Many home sale contracts contain a provision allowing the Buyers to obtain private inspections. This period is often referred to as the “Inspection Period” or the “Due Diligence Period.” The Buyers usually have until the end of this period to submit an Inspection Notice to the Seller. If they don’t, the Buyers risk waiving their rights regarding inspection issues.
In most typical cases, it very important that inspections are scheduled as soon as possible after the contract is signed in order to meet this deadline. This will give the Buyers’ lawyer sufficient time to prepare an Inspection Notice that will be legally binding and meet the Buyers’ needs. Depending on how complicated the issues are, Buyers’ attorney may need to review the inspection report or draft an addendum to the standard Inspection Notice used by real estate agents.
This Inspection Notice is then sent from the Buyers (or their attorney or agent) to the Seller, requesting that the Seller make repairs, reduce the sale price, or pay a portion of Buyers’ closing costs for the deal to go forward. (Be aware that if the Buyers are requesting a monetary change, their lender may require a Contract Amendment).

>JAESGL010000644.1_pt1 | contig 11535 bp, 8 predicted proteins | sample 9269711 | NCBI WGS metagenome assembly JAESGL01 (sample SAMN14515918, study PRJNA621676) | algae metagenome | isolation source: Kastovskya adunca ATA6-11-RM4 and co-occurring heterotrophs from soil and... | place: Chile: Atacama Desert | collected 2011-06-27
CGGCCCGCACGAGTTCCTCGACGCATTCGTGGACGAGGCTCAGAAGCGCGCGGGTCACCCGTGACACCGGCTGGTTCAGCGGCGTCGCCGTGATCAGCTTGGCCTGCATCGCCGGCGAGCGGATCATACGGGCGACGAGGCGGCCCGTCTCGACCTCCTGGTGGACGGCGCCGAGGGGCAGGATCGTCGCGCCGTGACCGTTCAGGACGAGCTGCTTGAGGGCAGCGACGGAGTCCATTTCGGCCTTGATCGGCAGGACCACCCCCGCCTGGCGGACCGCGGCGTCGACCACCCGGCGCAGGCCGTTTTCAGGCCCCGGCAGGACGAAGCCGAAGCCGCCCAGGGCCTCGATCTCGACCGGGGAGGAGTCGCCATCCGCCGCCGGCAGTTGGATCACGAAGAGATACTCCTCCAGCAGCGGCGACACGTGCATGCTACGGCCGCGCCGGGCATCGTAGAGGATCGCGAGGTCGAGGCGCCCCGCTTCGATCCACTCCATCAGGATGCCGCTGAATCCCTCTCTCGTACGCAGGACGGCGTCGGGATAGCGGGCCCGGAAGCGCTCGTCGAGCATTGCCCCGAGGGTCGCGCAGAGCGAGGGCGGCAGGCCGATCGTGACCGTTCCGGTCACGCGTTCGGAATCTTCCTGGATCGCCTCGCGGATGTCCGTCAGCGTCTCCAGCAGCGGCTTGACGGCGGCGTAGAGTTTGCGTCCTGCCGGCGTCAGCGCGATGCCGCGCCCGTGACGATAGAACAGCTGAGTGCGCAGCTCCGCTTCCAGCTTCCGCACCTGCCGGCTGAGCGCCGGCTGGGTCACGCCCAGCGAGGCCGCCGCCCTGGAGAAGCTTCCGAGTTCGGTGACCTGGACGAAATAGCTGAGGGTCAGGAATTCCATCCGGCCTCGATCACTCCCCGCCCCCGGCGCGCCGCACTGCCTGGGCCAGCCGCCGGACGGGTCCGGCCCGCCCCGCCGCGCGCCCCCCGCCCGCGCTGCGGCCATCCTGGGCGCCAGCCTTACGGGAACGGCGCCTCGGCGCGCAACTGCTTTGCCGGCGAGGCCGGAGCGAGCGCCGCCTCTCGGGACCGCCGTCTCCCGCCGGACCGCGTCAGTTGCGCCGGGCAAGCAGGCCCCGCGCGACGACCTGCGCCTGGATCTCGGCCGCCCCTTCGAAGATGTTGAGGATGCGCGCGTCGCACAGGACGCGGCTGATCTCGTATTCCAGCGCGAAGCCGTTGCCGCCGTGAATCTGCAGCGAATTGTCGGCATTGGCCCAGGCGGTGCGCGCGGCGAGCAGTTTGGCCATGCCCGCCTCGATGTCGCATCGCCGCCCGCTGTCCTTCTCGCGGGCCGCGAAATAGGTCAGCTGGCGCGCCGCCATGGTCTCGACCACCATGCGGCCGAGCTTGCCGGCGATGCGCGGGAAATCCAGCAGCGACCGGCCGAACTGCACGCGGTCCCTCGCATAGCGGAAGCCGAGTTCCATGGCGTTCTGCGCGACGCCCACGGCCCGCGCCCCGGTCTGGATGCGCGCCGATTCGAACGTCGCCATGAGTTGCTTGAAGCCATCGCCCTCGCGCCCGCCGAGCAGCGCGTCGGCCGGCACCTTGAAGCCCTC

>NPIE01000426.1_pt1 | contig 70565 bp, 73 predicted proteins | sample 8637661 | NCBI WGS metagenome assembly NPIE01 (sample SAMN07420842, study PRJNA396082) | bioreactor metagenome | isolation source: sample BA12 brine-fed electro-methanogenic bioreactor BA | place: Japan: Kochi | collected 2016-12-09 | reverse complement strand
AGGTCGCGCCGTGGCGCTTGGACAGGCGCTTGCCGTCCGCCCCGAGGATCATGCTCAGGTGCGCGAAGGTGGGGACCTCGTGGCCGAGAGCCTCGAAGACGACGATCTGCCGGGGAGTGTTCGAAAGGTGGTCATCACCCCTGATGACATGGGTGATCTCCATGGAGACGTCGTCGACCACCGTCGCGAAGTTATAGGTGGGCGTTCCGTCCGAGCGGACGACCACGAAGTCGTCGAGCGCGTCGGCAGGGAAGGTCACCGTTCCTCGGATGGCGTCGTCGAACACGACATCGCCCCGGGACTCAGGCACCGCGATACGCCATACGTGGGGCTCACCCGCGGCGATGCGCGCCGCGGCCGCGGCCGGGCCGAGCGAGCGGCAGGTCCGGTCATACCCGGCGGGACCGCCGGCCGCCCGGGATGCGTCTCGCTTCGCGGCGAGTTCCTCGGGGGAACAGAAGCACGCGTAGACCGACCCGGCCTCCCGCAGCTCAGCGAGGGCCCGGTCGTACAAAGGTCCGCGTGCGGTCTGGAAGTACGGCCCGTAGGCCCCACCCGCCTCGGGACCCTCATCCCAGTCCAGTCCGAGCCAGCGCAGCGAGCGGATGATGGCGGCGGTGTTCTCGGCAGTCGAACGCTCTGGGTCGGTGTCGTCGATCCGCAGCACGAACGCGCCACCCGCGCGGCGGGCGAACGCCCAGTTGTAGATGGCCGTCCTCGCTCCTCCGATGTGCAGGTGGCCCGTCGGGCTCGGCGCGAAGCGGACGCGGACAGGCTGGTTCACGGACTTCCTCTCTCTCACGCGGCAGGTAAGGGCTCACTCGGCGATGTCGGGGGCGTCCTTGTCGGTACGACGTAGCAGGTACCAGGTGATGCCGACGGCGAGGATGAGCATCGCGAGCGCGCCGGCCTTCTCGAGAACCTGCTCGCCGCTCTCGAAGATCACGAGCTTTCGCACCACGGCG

There are a number of reasons why Buyers send Inspection Notices. These include:
- The Buyers learn through private inspections that the home is not in as good condition as initially thought;
- The Buyers do not have the money to make certain repairs, based on contractor estimates obtained;
- The Buyers feel that certain repairs are the Seller’s responsibility;
- The Buyers believe that the Seller is in a better position to fully explain the scope of the problem and provide access to a contractor;
- The Buyers needs further financial concessions in order to proceed to closing.